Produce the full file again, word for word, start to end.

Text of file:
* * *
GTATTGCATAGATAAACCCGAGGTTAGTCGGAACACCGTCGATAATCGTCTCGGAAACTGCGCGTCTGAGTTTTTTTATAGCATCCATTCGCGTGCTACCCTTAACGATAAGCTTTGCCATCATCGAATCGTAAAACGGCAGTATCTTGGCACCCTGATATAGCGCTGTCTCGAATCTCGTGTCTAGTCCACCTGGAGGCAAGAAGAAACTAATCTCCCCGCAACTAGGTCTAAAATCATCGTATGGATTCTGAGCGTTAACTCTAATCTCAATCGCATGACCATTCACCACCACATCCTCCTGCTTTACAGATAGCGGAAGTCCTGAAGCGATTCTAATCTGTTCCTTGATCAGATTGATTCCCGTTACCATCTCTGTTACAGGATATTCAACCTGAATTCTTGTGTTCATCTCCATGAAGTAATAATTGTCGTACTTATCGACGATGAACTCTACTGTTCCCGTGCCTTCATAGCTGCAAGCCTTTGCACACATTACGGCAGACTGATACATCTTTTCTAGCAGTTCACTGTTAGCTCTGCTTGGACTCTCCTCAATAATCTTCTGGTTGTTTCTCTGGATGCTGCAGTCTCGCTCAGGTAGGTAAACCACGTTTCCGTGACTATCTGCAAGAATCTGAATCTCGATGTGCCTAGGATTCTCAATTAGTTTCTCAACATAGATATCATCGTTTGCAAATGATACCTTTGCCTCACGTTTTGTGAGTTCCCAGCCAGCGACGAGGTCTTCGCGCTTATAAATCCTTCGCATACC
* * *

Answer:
GTATTGCATAGATAAACCCGAGGTTAGTCGGAACACCGTCGATAATCGTCTCGGAAACTGCGCGTCTGAGTTTTTTTATAGCATCCATTCGCGTGCTACCCTTAACGATAAGCTTTGCCATCATCGAATCGTAAAACGGCAGTATCTTGGCACCCTGATATAGCGCTGTCTCGAATCTCGTGTCTAGTCCACCTGGAGGCAAGAAGAAACTAATCTCCCCGCAACTAGGTCTAAAATCATCGTATGGATTCTGAGCGTTAACTCTAATCTCAATCGCATGACCATTCACCACCACATCCTCCTGCTTTACAGATAGCGGAAGTCCTGAAGCGATTCTAATCTGTTCCTTGATCAGATTGATTCCCGTTACCATCTCTGTTACAGGATATTCAACCTGAATTCTTGTGTTCATCTCCATGAAGTAATAATTGTCGTACTTATCGACGATGAACTCTACTGTTCCCGTGCCTTCATAGCTGCAAGCCTTTGCACACATTACGGCAGACTGATACATCTTTTCTAGCAGTTCACTGTTAGCTCTGCTTGGACTCTCCTCAATAATCTTCTGGTTGTTTCTCTGGATGCTGCAGTCTCGCTCAGGTAGGTAAACCACGTTTCCGTGACTATCTGCAAGAATCTGAATCTCGATGTGCCTAGGATTCTCAATTAGTTTCTCAACATAGATATCATCGTTTGCAAATGATACCTTTGCCTCACGTTTTGTGAGTTCCCAGCCAGCGACGAGGTCTTCGCGCTTATAAATCCTTCGCATACC